North Charleston man honored for turning life around still fighting weight of felony conviction

Tim Gunn prepares to test the efficiency of a heating and air-conditioning system in a house on Park Circle on Wednesday afternoon.

A 25-year-old North Charleston man who gained national attention for his turnaround after a prison term was recently reminded that his felony conviction will be a weight around his ankles for life.

Tim Gunn is a supervisor in The Sustainability Institute’s program to make the houses of low-income residents more energy-efficient. He’s also a felon, having served three years for an armed robbery he committed when he was 20.

Earlier this month, AmeriCorps paid for Gunn to travel to Washington, D.C., to be recognized for his leadership. He was one of five men and women from around the country honored as Corps Member of the Year, out of 25,000 people in the Corps Network program.

The award included a tour of the White House. Gunn was thrilled, quite an honor for an at-risk youth from a bad neighborhood. His mother flew from California to Washington to join the celebration.

Then he found out he couldn’t join the others on the tour because of the felony conviction.

“I was kind of devastated,” he said. “I felt I had made it this far.”

Gunn was arrested with cocaine after he graduated from Greg Mathis Charter High School and was put on probation. When he was 20, he pulled a gun on a man and took his cellphone and wallet. It got him $20 and three years behind bars.

About 70 percent of felons end up back in prison within five years, despite efforts at rehabilitation, according to the latest data from the Bureau of Justice Statistics.

Many analysts blame the tendency for felons to return to prison not just on character flaws in the offenders but also on the stigma of the felony conviction. Felons are routinely barred from jobs, housing and federal assistance, including food stamps, making it hard to survive outside of jail without a break.

Some initiatives to minimize the stigma are surfacing around the nation, but not so much in South Carolina.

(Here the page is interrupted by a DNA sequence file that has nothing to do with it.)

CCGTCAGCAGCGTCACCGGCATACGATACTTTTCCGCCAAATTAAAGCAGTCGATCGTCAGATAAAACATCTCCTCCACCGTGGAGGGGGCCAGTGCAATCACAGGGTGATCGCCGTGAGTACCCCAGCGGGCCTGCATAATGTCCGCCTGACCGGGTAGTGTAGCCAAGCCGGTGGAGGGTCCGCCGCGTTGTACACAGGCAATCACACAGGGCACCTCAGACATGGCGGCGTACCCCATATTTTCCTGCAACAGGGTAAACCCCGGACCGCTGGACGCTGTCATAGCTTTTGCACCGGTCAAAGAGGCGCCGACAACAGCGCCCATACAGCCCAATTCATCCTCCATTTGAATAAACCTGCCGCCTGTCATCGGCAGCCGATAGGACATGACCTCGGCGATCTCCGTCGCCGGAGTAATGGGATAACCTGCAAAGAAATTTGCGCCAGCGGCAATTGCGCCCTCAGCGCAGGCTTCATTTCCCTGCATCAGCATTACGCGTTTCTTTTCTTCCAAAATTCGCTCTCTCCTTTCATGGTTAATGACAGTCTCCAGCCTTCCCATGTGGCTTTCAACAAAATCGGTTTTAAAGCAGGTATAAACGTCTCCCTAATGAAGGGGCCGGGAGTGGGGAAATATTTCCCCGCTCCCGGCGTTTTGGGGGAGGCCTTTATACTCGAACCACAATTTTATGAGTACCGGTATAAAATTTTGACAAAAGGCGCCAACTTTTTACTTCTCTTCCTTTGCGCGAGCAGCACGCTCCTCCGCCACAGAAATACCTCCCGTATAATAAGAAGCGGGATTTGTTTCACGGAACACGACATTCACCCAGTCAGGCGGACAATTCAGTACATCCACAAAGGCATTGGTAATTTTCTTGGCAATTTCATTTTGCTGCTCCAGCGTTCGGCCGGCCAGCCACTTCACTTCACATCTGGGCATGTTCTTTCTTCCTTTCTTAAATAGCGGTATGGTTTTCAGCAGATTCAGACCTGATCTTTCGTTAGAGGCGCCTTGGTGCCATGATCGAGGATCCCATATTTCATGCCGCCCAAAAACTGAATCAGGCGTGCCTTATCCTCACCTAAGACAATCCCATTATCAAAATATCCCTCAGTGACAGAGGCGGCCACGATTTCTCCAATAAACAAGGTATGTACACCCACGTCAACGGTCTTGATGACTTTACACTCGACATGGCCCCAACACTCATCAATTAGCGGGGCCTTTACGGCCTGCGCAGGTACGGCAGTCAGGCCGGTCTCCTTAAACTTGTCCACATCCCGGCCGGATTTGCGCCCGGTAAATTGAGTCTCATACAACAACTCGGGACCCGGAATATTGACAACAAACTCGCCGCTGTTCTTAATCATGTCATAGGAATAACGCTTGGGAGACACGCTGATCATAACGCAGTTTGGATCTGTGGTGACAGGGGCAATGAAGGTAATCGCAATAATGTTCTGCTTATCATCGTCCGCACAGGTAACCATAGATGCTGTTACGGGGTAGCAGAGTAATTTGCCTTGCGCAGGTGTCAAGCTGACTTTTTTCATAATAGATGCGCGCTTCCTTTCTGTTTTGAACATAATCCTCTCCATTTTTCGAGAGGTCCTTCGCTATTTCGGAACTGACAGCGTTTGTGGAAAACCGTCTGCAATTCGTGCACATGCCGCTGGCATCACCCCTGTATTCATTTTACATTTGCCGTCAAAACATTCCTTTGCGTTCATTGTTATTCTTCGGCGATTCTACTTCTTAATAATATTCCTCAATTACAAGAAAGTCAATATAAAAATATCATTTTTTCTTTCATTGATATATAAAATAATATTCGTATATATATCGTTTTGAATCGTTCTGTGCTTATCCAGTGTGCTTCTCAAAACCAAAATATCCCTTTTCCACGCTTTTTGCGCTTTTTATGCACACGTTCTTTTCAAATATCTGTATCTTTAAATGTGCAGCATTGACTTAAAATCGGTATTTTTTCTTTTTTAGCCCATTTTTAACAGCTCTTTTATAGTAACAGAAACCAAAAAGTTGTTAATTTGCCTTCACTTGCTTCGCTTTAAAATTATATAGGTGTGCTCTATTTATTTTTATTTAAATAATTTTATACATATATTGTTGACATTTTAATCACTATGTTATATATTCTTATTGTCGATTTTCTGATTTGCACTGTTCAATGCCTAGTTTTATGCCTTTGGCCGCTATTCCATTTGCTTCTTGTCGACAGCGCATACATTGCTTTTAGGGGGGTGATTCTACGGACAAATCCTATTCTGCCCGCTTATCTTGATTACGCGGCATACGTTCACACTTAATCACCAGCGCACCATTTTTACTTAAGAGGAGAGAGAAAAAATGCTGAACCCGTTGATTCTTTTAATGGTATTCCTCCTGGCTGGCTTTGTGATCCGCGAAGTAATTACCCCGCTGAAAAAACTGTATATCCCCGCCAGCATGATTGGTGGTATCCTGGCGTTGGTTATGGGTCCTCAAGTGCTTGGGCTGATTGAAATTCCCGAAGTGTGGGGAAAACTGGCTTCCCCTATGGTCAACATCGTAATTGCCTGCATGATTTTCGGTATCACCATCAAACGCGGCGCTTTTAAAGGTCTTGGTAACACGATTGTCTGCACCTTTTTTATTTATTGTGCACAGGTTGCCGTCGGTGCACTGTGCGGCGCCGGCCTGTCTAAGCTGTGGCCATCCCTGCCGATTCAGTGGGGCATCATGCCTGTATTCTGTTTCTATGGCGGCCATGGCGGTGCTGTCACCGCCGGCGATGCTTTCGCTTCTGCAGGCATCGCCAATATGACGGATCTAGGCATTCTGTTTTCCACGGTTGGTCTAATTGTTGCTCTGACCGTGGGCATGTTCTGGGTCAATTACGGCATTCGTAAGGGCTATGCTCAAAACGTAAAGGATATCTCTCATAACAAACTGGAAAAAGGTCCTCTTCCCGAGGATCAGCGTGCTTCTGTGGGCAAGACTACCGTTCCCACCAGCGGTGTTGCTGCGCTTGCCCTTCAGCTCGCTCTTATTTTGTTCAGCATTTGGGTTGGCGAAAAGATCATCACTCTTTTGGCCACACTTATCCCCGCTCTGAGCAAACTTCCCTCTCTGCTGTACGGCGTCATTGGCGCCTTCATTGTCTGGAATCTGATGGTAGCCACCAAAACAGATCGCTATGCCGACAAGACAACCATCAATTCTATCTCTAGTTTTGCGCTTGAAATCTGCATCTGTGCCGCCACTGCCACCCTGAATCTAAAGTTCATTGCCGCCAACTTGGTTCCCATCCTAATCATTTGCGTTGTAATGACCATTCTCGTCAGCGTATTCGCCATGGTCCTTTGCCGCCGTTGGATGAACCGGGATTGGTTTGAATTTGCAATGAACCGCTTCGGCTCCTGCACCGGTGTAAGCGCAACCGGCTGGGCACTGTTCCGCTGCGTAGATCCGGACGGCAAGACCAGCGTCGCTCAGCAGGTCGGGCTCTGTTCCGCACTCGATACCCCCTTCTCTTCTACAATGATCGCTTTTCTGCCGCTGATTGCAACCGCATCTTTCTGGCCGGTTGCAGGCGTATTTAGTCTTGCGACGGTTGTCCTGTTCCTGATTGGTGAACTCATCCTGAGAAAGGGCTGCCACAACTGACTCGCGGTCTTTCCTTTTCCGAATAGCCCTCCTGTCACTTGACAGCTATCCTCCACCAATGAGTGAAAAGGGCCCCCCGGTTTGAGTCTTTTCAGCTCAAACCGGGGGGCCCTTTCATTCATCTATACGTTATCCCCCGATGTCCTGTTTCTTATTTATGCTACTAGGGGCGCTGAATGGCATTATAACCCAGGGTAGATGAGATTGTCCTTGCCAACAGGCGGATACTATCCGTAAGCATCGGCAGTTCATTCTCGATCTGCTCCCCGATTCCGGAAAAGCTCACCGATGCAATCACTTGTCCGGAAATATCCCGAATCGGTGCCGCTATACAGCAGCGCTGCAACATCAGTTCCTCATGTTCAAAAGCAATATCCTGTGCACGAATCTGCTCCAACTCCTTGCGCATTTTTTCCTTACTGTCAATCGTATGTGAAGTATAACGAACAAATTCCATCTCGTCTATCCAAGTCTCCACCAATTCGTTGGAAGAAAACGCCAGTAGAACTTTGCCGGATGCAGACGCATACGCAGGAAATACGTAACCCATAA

While Gunn was serving time, he was visited by a man named Ladine Daniels, known as JR at The Sustainability Institute where he worked. Daniels, who died in 2014, also was a felon who had turned his life around, trading the promise of short-term cash on the streets for a slower, harder path to something worthwhile in the long run.

“A light just came on,” Gunn said. “I realized I’ve got more important things than running around in the street trying to make a fast dollar.”

Now he’s a mentor to at-risk youth.

While working at the Sustainability Institute’s Energy Conservation Corps, Gunn is trying to build a lawn-care business and taking business classes at Trident Technical College. He said he’s about given up trying to find a job that requires filling out an application because of a box that asks if you’ve been convicted of a felony. He’s living with his grandmother to save money and is unsure he could pass a background check for an apartment.

In South Carolina, a violent crime can never be expunged, or cleared from a record. A legislative task force spent some of last year discussing what crimes might be cleared after a period of good behavior, but there was no serious talk of clearing a violent felony conviction, according to Gale DuBose an attorney with the S.C. Center for Fathers and Families, whose clients include felons trying to build new lives.

“Reach Dave Munday at 843-937-5553.